Kulczycki Book Prize in Polish Studies

2022 Citation Recipient

Aleksandra Kremer

The Kulczycki Book Prize in Polish Studies (formerly the Orbis Book Prize), established in 1996 and sponsored by the Kulczycki family, former owners of the Orbis Books Ltd. of London, England, is awarded annually for the best book in any discipline, on any aspect of Polish affairs, published in the previous calendar year.

Winner: Aleksandra Kremer

Title: The Sound of Modern Polish Poetry: Performance and Recording after World War II (Harvard University Press)

In The Sound of Modern Polish Poetry: Performance and Recording after World War II, Aleksandra Kremer accomplishes a portrait of postwar Polish poetry, the likes of which we have never seen or heard before. Using recordings of readings produced without any intention of broader distribution, Kremer reconstructs not only the soundscape of the Polish lyric but also its social networks and adaptation to technology. What emerges from her treatment of Miłosz, Szymborska, Różewicz, and others is a three-dimensional portrait of language as it fills a room, moves and energizes a public, creates communities of listeners, and shapes texts that are more familiar to us in their page-bound form. Written in a fluid, accessible style that belies the complexity of her source materials, Kremer’s presentation is as clear and persuasive as her research is deep, welcoming the specialist and non-specialist alike. Using voiceprints to visualize the intonation of sound recordings, Kremer makes legible a form of media interaction that, in our rapidly changing media landscape, is quickly becoming illegible to many audiences, even as it has been largely ignored by scholars till now. Here, poetry that has been the subject of extensive critical attention is cast in an entirely new light.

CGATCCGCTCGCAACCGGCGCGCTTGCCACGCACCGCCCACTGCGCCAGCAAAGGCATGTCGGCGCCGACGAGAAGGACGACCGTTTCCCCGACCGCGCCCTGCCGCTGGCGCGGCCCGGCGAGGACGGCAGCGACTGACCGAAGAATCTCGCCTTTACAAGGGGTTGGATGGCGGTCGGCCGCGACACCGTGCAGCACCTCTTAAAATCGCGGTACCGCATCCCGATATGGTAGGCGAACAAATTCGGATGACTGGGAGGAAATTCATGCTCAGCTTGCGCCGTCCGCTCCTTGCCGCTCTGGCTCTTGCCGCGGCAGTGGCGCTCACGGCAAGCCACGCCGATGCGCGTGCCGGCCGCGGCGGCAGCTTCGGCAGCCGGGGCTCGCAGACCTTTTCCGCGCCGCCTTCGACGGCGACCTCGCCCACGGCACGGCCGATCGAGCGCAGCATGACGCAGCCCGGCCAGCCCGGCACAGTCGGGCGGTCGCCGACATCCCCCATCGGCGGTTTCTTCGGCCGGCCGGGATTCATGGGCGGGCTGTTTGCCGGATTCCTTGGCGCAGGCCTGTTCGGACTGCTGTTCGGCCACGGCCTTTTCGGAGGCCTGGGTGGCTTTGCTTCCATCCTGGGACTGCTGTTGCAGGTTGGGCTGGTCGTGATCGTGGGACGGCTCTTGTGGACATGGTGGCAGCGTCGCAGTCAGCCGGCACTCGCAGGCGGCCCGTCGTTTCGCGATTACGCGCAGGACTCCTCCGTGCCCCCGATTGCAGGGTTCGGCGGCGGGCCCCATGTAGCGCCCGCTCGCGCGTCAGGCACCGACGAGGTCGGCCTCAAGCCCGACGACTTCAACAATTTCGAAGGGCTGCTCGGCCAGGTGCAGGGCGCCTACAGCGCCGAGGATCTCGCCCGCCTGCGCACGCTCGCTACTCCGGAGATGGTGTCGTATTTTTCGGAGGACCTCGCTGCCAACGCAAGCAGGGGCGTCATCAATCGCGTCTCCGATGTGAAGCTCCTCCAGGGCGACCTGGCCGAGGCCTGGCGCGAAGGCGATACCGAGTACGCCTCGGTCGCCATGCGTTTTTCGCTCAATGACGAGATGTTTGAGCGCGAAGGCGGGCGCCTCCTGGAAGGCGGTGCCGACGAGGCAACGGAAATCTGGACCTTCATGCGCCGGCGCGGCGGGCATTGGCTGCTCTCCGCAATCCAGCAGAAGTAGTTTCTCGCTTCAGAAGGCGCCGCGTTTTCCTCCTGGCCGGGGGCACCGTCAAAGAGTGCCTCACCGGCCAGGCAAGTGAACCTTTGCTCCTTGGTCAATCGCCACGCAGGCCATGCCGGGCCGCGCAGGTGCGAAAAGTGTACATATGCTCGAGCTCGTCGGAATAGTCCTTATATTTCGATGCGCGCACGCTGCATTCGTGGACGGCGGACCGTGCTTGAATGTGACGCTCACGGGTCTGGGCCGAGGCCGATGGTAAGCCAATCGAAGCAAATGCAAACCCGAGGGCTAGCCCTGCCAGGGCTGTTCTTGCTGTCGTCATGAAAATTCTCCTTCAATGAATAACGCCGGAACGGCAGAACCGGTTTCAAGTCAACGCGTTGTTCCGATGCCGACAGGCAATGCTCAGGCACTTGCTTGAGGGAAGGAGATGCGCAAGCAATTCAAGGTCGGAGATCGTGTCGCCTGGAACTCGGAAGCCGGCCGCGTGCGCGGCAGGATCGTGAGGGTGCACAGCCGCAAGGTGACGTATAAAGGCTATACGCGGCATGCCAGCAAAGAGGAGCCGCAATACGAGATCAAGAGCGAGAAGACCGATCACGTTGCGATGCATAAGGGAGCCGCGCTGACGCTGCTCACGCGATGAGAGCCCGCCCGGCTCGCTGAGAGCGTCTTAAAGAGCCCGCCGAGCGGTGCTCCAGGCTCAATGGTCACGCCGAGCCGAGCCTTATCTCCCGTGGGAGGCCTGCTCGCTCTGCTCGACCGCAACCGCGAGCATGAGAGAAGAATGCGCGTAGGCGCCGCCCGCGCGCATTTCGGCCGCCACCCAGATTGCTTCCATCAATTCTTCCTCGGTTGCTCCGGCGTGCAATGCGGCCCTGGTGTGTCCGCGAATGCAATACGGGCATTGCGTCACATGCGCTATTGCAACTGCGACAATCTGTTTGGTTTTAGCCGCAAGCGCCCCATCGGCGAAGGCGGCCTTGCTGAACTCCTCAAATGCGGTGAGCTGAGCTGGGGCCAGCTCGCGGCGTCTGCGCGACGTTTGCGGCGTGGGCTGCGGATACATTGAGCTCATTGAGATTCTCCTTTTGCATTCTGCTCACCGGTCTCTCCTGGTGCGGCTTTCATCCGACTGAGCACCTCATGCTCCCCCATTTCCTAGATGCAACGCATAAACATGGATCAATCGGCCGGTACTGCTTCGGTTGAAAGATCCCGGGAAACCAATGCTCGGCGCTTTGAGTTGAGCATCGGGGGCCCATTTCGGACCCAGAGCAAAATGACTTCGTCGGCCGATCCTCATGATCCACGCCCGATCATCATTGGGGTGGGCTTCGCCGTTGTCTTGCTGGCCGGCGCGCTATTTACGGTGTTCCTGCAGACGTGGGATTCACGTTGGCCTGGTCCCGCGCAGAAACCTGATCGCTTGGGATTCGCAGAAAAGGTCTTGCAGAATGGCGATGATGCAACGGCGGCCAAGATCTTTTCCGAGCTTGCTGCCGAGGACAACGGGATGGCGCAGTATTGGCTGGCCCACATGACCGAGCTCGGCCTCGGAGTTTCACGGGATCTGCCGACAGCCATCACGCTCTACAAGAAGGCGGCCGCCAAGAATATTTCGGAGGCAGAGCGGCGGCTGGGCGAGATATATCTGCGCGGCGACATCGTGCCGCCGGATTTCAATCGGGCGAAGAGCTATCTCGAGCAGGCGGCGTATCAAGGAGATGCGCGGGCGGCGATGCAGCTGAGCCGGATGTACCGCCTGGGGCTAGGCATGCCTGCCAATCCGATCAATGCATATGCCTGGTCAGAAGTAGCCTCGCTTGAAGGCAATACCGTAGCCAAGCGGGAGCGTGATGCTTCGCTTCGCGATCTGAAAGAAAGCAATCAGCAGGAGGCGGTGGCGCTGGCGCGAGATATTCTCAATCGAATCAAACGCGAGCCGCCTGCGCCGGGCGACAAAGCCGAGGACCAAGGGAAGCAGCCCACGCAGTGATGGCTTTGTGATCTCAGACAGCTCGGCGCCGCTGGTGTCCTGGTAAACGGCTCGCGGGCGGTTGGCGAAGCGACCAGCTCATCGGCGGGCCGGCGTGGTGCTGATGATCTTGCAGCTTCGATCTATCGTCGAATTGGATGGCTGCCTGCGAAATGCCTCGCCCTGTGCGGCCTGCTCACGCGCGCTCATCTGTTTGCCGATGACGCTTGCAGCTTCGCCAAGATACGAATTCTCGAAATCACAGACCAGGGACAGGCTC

Honorable Mention: Kenneth B. Moss

Title: An Unchosen People: Jewish Political Reckoning in Interwar Poland (Harvard University Press)

Kenneth Moss’s Unchosen People masterfully revises a history of Jewish predicament in interwar Poland. By bringing to life the voices of Jewish journalists, sociologists, and politically active youth, it presents how people cast as an ethnic minority critically assessed their status and life opportunities in an era of majoritarian nationalism and fascism. Moss brilliantly demonstrates that Jewish popular political thinking shifted from progressivism toward skepticism already in the late 1920s and early 1930s, well before Piłsudski’s death. In the moment of overlapping political, constitutional, and economic crises, the enchantment with ideas and ideologies of the late nineteenth century gave way to thinking in terms of risk assessment, individual survival, and fundamental doubts about the viability of Jewish life in the Polish nation-state. Based on Yiddish, Hebrew, and Polish sources, this reading convincingly reframes both the chronology of modern Jewish politics and the history of post-Versailles Eastern European nation-statehood. Even more broadly, Moss models how to write historically about futurelessness and minorityhood. Unchosen People offers a captivating and highly appealing history of the present by showing how people who lived on the edge of a catastrophe wondered fearfully about what the future held, questions that remain hauntingly relevant for our current global moment.